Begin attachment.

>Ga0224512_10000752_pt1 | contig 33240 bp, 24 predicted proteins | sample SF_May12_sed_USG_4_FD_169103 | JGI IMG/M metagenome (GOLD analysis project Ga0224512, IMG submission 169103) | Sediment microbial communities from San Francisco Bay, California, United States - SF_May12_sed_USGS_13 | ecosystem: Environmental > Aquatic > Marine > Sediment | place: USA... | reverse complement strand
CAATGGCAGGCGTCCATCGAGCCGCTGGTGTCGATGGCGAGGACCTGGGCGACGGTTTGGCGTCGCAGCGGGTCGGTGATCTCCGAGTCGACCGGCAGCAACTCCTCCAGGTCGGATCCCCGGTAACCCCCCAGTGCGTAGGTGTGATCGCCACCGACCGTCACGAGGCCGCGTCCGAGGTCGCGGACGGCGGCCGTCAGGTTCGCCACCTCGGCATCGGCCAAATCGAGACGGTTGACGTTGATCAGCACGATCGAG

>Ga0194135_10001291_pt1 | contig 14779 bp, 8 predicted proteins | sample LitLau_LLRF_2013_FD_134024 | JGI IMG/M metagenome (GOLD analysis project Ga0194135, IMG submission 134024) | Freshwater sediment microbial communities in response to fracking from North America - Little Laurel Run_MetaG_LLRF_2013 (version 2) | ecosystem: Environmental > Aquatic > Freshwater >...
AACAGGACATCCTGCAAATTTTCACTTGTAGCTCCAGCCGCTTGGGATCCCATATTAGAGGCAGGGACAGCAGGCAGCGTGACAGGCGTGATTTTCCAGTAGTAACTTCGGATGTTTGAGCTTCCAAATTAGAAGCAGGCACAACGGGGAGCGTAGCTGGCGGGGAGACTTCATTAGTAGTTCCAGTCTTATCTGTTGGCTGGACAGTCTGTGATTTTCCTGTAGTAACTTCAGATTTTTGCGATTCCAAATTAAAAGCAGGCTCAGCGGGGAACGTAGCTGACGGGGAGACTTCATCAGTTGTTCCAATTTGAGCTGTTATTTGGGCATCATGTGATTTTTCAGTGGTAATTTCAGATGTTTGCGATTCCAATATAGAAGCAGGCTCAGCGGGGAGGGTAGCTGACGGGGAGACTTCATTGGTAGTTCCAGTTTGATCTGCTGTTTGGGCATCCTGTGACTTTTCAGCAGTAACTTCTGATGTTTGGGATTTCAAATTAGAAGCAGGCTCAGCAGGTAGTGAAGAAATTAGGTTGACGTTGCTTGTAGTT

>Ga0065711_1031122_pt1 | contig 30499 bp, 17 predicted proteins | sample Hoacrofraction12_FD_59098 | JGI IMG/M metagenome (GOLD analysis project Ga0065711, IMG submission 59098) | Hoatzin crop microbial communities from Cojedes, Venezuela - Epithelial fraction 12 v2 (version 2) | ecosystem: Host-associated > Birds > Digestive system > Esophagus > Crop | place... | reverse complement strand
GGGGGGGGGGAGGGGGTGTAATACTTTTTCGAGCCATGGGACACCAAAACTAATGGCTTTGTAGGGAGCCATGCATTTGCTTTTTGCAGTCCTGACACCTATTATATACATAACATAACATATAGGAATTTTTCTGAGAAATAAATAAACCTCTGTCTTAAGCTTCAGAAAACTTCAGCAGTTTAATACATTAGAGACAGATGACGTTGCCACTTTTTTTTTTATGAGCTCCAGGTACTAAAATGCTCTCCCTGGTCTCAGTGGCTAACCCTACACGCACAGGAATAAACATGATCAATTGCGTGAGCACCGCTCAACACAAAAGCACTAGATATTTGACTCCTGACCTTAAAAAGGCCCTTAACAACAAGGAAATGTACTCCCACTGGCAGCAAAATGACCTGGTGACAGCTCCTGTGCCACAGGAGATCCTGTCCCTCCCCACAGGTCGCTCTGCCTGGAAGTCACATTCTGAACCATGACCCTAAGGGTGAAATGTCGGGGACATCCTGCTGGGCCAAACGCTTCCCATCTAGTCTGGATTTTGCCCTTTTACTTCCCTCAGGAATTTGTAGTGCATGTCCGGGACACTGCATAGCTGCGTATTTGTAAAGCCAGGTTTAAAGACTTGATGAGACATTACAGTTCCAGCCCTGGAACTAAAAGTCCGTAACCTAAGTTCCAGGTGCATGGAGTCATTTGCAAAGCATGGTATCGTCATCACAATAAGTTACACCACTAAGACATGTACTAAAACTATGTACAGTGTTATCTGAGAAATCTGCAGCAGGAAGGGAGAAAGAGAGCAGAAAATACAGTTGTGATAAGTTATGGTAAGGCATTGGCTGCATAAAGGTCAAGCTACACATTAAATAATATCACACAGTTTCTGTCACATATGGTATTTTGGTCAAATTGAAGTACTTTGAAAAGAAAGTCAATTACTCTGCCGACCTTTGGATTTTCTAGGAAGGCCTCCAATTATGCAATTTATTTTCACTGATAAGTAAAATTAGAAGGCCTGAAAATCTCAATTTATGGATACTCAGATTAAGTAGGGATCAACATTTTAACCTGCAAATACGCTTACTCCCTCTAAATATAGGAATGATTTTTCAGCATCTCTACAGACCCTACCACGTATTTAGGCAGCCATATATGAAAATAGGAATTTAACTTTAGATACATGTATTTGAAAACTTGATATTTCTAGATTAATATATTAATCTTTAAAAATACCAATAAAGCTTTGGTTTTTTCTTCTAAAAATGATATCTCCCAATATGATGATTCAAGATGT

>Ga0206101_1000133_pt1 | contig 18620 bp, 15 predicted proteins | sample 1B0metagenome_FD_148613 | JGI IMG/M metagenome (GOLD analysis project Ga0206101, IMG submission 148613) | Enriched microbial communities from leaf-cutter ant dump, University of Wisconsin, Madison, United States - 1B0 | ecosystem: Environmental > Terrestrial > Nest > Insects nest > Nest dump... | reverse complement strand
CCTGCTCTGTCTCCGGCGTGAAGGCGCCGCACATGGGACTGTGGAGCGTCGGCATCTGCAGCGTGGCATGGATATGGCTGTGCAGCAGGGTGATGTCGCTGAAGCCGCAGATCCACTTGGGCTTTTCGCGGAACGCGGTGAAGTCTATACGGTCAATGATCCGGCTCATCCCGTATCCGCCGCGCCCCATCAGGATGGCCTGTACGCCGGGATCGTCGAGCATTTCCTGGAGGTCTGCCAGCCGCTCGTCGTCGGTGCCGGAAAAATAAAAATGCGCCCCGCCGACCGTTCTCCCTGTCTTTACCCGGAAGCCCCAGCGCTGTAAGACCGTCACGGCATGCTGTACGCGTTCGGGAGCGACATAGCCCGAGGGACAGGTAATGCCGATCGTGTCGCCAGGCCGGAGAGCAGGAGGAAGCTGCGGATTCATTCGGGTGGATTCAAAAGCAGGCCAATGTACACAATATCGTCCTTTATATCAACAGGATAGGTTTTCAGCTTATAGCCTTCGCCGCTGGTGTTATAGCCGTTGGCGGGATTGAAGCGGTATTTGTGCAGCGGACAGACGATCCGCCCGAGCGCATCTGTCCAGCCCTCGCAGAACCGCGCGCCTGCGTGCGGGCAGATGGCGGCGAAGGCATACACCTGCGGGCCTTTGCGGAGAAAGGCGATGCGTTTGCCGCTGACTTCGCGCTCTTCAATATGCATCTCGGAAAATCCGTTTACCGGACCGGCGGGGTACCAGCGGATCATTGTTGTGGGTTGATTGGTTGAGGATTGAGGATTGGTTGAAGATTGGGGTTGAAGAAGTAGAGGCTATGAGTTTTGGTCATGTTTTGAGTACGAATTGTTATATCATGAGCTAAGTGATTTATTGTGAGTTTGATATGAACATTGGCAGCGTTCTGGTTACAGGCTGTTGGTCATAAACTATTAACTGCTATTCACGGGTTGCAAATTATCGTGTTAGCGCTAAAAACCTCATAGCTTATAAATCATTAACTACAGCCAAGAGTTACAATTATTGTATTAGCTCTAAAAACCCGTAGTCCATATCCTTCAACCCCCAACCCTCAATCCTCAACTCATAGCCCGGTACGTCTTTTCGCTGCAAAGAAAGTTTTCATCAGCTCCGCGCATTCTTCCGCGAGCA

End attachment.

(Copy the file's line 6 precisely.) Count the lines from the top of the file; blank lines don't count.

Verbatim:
GGGGGGGGGGAGGGGGTGTAATACTTTTTCGAGCCATGGGACACCAAAACTAATGGCTTTGTAGGGAGCCATGCATTTGCTTTTTGCAGTCCTGACACCTATTATATACATAACATAACATATAGGAATTTTTCTGAGAAATAAATAAACCTCTGTCTTAAGCTTCAGAAAACTTCAGCAGTTTAATACATTAGAGACAGATGACGTTGCCACTTTTTTTTTTATGAGCTCCAGGTACTAAAATGCTCTCCCTGGTCTCAGTGGCTAACCCTACACGCACAGGAATAAACATGATCAATTGCGTGAGCACCGCTCAACACAAAAGCACTAGATATTTGACTCCTGACCTTAAAAAGGCCCTTAACAACAAGGAAATGTACTCCCACTGGCAGCAAAATGACCTGGTGACAGCTCCTGTGCCACAGGAGATCCTGTCCCTCCCCACAGGTCGCTCTGCCTGGAAGTCACATTCTGAACCATGACCCTAAGGGTGAAATGTCGGGGACATCCTGCTGGGCCAAACGCTTCCCATCTAGTCTGGATTTTGCCCTTTTACTTCCCTCAGGAATTTGTAGTGCATGTCCGGGACACTGCATAGCTGCGTATTTGTAAAGCCAGGTTTAAAGACTTGATGAGACATTACAGTTCCAGCCCTGGAACTAAAAGTCCGTAACCTAAGTTCCAGGTGCATGGAGTCATTTGCAAAGCATGGTATCGTCATCACAATAAGTTACACCACTAAGACATGTACTAAAACTATGTACAGTGTTATCTGAGAAATCTGCAGCAGGAAGGGAGAAAGAGAGCAGAAAATACAGTTGTGATAAGTTATGGTAAGGCATTGGCTGCATAAAGGTCAAGCTACACATTAAATAATATCACACAGTTTCTGTCACATATGGTATTTTGGTCAAATTGAAGTACTTTGAAAAGAAAGTCAATTACTCTGCCGACCTTTGGATTTTCTAGGAAGGCCTCCAATTATGCAATTTATTTTCACTGATAAGTAAAATTAGAAGGCCTGAAAATCTCAATTTATGGATACTCAGATTAAGTAGGGATCAACATTTTAACCTGCAAATACGCTTACTCCCTCTAAATATAGGAATGATTTTTCAGCATCTCTACAGACCCTACCACGTATTTAGGCAGCCATATATGAAAATAGGAATTTAACTTTAGATACATGTATTTGAAAACTTGATATTTCTAGATTAATATATTAATCTTTAAAAATACCAATAAAGCTTTGGTTTTTTCTTCTAAAAATGATATCTCCCAATATGATGATTCAAGATGT